Why can’t the Associated Press say “illegal”

For us news junkies it’s nice to know the Associated Press can take time away from its breathless recounting of every Palestinian civilian building hit by an Israeli rocket in the Israel/Hamas war to manipulate a domestic story every now and then to further its not-so-secret political agenda. 

After all,  the vast swath of American readers still need to be deceived about issues on our own soil, too.

A 1940s AP press credential/Smithsonian Magazine

What else could be the reasoning behind the AP’s deletion of context which ranks as the number two political issue in the entire country in its reporting of the murder last week of a 12 year-old Texas girl? Behind ravaging high prices and general economic concerns, polls show security at the U.S. border is the number two worry among the American electorate.

So, how strange that the AP would have completely missed the context of illegal immigration in it’s reporting of the arrest of two Venezuelan illegals alleged to have raped and murdered a 12 year old girl a week ago and dumped her body in a creek bed in Houston. After all, when it comes to sidebar research about every hair-splitting aspect of J6 defendants – their past affiliations, traffic tickets, high bowling scores, etc. – the AP seems committed to exhaustive research. Albeit in its coverage of the “insurrection,” AP often fails to include that the only person to die in the incident was an unarmed white protester, shot and killed by a black Capitol Police officer, who never faced charges or disciplinary action in the incident. But otherwise the coverage oin J6 from AP has been like Surround Sound.

Apparently there are times that such details are just inconsequential in the news biz. When AP published its story on the arrest of Franklin Jose Pena Ramos and Johan Jose Rangel Martinez, the outlet’s headline chronicled “2 men arrested in strangulation of 12-year-old Houston girl whose body was found in a creek,” with no other description beyond their names and ages, and certainly no recitation of their immigration status at least for a solid 24 hours. AP revealed the point the following day, after other outlets included the nugget in their own coverage.

John Hanna, State Government Reporter for AP in Kansas.

This left tilt favoring a Bidenesque perspective is widely different from the days of AP’s pre-Civil War inception. The organization was borne of an agreement between five competing New York newspapers back in 1846 to share costs on a network of horse/rider combinations to relay news of the Mexican-American War from the front lines to Montgomery, Alabama, thence by stagecoach to Richmond, Va., then to be telegraphed back to Gotham. And unlike the hyper-partisan papers they were conveying news to at the time, the communiques were allegedly committed to dry fact.

“My dispatches are merely dry matters of fact and detail,” the first Washington bureau chief, Lawrence Gobright, said in 1856,” according to Smithsonian Magazine.

But that was then.

Assuming the venerable AP would be concerned about such a lapse in reporting as omitting the relevance of the #2 issue of our time, we  emailed longtime Kansas AP scribe John Hanna for an explanation. We asked for some kind of insight as to any direction AP reporters get from management to downplay immigration issues in its reporting, similar to the way its reporters were instructed to refer to the George Floyd riots that did more than $2 billion in property damage as “unrest.” (Not only were AP staff so instructed, but the outlet revised its “AP Stylebook” to reflect the same. Such was the AP’s reputation at one time that its desk book was the established style Bible for newsrooms for decades).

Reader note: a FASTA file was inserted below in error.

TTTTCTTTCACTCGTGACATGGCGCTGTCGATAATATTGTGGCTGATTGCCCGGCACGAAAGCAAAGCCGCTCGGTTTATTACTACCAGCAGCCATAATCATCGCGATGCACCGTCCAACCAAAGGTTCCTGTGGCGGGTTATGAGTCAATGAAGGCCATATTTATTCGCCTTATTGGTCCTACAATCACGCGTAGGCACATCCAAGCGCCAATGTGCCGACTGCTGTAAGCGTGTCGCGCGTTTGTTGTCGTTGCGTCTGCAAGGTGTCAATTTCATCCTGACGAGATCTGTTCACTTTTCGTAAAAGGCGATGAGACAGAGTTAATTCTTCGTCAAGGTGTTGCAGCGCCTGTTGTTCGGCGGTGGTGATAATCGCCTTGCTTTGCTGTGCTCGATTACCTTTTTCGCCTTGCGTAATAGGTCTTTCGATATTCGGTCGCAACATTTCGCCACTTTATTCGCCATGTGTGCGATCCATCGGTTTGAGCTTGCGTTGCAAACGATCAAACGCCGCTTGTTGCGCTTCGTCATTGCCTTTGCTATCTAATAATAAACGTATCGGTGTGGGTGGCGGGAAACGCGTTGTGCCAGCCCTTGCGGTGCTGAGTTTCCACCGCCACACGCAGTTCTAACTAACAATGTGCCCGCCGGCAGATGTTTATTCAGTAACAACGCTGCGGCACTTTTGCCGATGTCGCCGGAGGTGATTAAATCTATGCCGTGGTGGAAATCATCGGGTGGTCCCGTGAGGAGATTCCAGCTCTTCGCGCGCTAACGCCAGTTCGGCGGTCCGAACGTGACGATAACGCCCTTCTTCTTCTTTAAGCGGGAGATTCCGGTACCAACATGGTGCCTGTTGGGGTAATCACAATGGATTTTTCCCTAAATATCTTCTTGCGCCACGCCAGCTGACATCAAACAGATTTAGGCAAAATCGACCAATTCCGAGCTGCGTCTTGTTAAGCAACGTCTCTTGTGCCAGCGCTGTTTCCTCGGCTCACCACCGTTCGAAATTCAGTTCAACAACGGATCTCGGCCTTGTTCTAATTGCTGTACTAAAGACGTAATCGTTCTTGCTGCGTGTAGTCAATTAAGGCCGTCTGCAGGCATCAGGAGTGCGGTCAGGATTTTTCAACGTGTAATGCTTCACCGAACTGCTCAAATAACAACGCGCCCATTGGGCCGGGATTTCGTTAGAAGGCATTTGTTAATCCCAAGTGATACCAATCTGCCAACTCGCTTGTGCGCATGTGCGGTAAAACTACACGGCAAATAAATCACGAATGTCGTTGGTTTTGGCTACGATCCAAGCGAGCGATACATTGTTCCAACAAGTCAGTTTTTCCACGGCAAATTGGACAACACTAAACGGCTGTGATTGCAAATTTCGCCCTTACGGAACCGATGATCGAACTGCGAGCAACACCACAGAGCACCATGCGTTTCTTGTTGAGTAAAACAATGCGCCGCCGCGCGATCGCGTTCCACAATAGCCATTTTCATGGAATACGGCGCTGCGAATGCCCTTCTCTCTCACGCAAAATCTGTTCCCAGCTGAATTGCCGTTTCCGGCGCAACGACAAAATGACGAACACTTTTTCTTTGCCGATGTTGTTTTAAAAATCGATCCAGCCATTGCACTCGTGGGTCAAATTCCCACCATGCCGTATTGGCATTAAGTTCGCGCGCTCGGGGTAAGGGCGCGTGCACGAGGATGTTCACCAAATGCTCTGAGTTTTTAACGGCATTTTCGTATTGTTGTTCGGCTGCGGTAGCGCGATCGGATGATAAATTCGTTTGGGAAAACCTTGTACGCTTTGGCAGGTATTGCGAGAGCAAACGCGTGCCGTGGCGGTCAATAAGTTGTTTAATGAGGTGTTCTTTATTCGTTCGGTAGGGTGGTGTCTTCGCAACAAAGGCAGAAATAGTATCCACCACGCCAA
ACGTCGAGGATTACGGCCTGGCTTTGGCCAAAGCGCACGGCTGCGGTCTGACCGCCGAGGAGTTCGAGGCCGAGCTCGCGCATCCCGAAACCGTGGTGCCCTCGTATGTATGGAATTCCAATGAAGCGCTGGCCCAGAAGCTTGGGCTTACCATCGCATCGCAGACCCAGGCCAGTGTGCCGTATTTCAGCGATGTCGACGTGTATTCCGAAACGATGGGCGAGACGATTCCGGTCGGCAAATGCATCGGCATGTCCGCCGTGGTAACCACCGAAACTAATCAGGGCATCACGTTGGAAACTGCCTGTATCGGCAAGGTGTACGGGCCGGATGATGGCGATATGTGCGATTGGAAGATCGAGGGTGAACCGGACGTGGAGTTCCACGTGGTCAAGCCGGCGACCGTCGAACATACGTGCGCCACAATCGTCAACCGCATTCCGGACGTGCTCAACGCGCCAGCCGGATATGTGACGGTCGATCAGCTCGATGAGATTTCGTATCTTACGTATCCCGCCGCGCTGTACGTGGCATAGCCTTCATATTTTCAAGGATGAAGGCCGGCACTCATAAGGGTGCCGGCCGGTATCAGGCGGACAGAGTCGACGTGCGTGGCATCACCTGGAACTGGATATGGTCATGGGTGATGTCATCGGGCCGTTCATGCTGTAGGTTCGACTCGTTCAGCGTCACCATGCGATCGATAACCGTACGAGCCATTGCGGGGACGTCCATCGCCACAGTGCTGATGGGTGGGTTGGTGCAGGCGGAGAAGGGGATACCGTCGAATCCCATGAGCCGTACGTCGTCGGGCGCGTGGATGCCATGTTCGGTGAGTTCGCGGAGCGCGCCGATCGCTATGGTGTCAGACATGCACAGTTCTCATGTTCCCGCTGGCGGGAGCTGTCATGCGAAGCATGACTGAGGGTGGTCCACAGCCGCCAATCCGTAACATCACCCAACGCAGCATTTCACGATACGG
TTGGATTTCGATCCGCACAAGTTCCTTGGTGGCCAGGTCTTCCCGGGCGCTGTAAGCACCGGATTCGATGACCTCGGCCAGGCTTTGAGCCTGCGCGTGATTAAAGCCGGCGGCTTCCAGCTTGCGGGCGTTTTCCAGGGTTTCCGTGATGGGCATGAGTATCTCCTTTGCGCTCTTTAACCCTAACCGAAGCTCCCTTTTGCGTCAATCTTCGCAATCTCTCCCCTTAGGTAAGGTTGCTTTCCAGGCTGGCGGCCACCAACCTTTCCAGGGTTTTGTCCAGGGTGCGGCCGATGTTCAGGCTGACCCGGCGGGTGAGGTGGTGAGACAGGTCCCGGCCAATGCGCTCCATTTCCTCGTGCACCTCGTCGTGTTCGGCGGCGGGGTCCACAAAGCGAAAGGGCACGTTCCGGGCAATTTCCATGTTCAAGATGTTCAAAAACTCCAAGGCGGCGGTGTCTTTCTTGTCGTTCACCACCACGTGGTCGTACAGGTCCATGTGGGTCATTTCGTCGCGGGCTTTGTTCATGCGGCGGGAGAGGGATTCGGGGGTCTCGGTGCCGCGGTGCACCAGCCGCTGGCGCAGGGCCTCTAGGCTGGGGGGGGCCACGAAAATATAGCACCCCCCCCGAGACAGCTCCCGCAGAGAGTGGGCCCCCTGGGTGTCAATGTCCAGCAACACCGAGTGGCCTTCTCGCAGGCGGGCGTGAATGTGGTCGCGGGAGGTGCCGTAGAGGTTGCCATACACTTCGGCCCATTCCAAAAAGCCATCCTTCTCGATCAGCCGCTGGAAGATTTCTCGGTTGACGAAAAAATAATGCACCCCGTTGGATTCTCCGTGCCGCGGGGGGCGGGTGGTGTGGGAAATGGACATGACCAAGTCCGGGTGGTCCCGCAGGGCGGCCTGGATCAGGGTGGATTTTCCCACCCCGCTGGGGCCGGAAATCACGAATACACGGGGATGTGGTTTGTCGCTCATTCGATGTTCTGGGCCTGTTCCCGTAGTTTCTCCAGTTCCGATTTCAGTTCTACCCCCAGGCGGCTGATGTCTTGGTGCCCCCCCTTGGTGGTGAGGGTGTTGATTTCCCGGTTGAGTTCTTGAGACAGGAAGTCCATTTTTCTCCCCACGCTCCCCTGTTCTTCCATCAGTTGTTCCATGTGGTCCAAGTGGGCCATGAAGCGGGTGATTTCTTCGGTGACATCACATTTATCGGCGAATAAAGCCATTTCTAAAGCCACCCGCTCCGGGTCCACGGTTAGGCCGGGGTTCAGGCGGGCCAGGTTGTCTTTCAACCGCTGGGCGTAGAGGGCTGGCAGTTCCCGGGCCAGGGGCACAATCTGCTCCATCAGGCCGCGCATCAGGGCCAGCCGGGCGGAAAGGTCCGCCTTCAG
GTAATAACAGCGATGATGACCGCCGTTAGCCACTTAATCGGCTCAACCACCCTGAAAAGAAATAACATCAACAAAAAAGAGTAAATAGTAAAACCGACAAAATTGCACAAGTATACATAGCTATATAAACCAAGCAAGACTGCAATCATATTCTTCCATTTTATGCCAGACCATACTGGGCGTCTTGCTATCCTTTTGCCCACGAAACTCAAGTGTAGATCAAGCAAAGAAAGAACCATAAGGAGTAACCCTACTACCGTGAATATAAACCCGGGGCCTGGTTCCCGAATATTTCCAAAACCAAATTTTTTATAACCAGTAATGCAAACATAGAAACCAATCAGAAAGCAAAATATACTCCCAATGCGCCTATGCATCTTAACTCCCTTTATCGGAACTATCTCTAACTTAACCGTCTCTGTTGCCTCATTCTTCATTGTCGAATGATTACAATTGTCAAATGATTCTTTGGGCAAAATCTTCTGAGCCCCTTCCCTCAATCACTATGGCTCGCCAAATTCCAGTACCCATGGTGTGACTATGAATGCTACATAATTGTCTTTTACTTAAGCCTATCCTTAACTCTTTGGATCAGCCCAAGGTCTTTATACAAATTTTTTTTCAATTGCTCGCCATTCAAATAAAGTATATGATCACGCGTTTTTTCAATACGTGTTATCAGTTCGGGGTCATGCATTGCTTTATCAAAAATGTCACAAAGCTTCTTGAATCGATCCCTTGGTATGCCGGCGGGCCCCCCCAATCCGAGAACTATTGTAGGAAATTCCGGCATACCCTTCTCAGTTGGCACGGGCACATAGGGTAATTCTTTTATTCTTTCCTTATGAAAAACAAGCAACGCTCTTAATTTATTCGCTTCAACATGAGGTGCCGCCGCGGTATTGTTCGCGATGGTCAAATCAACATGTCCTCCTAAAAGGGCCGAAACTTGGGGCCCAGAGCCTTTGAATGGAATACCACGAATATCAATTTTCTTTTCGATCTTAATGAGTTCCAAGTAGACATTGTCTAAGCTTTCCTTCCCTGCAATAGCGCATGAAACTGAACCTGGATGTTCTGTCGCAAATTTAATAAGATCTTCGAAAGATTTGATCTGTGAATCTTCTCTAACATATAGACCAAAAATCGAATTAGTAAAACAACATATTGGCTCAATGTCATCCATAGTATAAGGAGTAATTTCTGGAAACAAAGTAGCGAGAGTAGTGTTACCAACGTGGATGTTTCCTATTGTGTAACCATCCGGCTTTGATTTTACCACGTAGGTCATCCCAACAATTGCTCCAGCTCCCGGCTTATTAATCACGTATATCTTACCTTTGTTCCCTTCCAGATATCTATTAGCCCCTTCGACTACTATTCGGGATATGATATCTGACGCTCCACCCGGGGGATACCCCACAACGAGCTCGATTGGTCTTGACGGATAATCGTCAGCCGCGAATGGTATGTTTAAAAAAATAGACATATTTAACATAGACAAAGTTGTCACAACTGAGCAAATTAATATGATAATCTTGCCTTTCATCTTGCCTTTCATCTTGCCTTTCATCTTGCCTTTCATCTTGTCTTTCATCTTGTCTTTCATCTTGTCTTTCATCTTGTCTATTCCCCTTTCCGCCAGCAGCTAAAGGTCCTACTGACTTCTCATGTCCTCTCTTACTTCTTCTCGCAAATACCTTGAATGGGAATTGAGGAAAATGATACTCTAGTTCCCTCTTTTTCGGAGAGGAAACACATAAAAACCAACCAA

Hanna ignored our email, but AP public relations person Lauren Easton replied that the outlet “reported the immigration status as soon as we had confirmed it” in an updated story the following day, after the story was savaged by social media watchers for the omission. 

The AP Stylebook became the standard for commonality and consistency for news writing in the industry, but has now been edited to propagate leftist bias.

Easton didn’t address our questions as to AP proscriptions to reporters for downplaying immigration status in their reporting. In the news business, we learn the questions someone doesn’t answer are often more telling than those they do. 

This isn’t the first time AP coverage has deleted important facts about crimes involving illegal immigrant suspects. As Becket Adams recounted in The Hill back in March about the murder of 22 year-old nursing student Laken Riley who was abducted while jogging in a park in Athens, Ga.: “But according to the AP, Riley’s alleged killer isn’t a Venezuelan who illegally entered the country in 2022 and then almost immediately started committing crimes. Rather, he’s an “Athens man.” And for the AP, Riley’s murder isn’t part of a larger story involving inept state and federal law enforcement decisions, but an incident highlighting “the fears of solo female athletes.”

Smaller news outlets that rely on AP coverage to fill gaps in their news offering and who actually care about ethical news coverage should be mindful of the AP’s quest to bend America’s opinion to its own version of right and wrong, virtue and vice.

Readers should be aware as well. There’s a story the AP doesn’t want us to know…but it’s one they keep telling us over and over.

Dane Hicks is a graduate of the University of Missouri School of Journalism and the United States Marine Corps Officer Candidate School at Quantico, VA. He is the author of novels "The Skinning Tree" and "A Whisper For Help." As publisher of the Anderson County Review in Garnett, KS., he is a recipient of the Kansas Press Association's Boyd Community Service Award as well as more than 60 awards for excellence in news, editorial and photography.